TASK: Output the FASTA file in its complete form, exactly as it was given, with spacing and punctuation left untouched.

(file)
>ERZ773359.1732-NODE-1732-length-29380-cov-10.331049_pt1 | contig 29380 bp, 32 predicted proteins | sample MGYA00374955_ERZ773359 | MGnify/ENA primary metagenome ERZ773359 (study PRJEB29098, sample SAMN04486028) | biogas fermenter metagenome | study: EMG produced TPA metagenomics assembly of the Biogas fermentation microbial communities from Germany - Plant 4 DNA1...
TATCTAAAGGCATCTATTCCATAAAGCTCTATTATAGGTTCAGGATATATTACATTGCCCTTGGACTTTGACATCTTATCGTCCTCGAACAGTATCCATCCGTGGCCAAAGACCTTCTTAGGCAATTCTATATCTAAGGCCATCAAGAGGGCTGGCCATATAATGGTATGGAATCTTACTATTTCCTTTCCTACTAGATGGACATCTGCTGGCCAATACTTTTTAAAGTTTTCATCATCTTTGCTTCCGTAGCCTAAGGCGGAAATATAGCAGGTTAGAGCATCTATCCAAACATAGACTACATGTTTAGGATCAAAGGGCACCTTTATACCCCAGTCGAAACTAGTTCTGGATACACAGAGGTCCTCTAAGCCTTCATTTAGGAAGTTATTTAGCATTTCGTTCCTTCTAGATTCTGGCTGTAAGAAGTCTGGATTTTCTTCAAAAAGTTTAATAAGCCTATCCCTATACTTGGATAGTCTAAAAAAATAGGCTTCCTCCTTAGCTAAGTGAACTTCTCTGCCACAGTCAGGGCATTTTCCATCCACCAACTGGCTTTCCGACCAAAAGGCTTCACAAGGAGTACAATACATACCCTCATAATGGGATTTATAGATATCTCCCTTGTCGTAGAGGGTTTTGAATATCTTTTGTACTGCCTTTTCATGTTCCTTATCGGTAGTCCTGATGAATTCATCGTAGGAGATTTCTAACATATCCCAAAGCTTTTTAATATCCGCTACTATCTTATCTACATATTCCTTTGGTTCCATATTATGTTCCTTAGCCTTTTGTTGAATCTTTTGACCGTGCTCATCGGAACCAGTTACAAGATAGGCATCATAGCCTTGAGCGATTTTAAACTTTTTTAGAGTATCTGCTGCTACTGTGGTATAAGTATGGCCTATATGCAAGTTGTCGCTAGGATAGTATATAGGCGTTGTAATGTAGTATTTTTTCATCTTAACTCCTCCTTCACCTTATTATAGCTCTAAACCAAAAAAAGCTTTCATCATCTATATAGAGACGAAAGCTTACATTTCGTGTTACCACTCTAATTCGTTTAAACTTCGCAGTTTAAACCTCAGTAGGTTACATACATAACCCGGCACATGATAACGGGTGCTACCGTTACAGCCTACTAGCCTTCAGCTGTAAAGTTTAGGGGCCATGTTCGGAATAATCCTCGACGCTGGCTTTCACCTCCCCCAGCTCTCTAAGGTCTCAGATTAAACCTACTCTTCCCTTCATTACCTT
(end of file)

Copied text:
>ERZ773359.1732-NODE-1732-length-29380-cov-10.331049_pt1 | contig 29380 bp, 32 predicted proteins | sample MGYA00374955_ERZ773359 | MGnify/ENA primary metagenome ERZ773359 (study PRJEB29098, sample SAMN04486028) | biogas fermenter metagenome | study: EMG produced TPA metagenomics assembly of the Biogas fermentation microbial communities from Germany - Plant 4 DNA1...
TATCTAAAGGCATCTATTCCATAAAGCTCTATTATAGGTTCAGGATATATTACATTGCCCTTGGACTTTGACATCTTATCGTCCTCGAACAGTATCCATCCGTGGCCAAAGACCTTCTTAGGCAATTCTATATCTAAGGCCATCAAGAGGGCTGGCCATATAATGGTATGGAATCTTACTATTTCCTTTCCTACTAGATGGACATCTGCTGGCCAATACTTTTTAAAGTTTTCATCATCTTTGCTTCCGTAGCCTAAGGCGGAAATATAGCAGGTTAGAGCATCTATCCAAACATAGACTACATGTTTAGGATCAAAGGGCACCTTTATACCCCAGTCGAAACTAGTTCTGGATACACAGAGGTCCTCTAAGCCTTCATTTAGGAAGTTATTTAGCATTTCGTTCCTTCTAGATTCTGGCTGTAAGAAGTCTGGATTTTCTTCAAAAAGTTTAATAAGCCTATCCCTATACTTGGATAGTCTAAAAAAATAGGCTTCCTCCTTAGCTAAGTGAACTTCTCTGCCACAGTCAGGGCATTTTCCATCCACCAACTGGCTTTCCGACCAAAAGGCTTCACAAGGAGTACAATACATACCCTCATAATGGGATTTATAGATATCTCCCTTGTCGTAGAGGGTTTTGAATATCTTTTGTACTGCCTTTTCATGTTCCTTATCGGTAGTCCTGATGAATTCATCGTAGGAGATTTCTAACATATCCCAAAGCTTTTTAATATCCGCTACTATCTTATCTACATATTCCTTTGGTTCCATATTATGTTCCTTAGCCTTTTGTTGAATCTTTTGACCGTGCTCATCGGAACCAGTTACAAGATAGGCATCATAGCCTTGAGCGATTTTAAACTTTTTTAGAGTATCTGCTGCTACTGTGGTATAAGTATGGCCTATATGCAAGTTGTCGCTAGGATAGTATATAGGCGTTGTAATGTAGTATTTTTTCATCTTAACTCCTCCTTCACCTTATTATAGCTCTAAACCAAAAAAAGCTTTCATCATCTATATAGAGACGAAAGCTTACATTTCGTGTTACCACTCTAATTCGTTTAAACTTCGCAGTTTAAACCTCAGTAGGTTACATACATAACCCGGCACATGATAACGGGTGCTACCGTTACAGCCTACTAGCCTTCAGCTGTAAAGTTTAGGGGCCATGTTCGGAATAATCCTCGACGCTGGCTTTCACCTCCCCCAGCTCTCTAAGGTCTCAGATTAAACCTACTCTTCCCTTCATTACCTT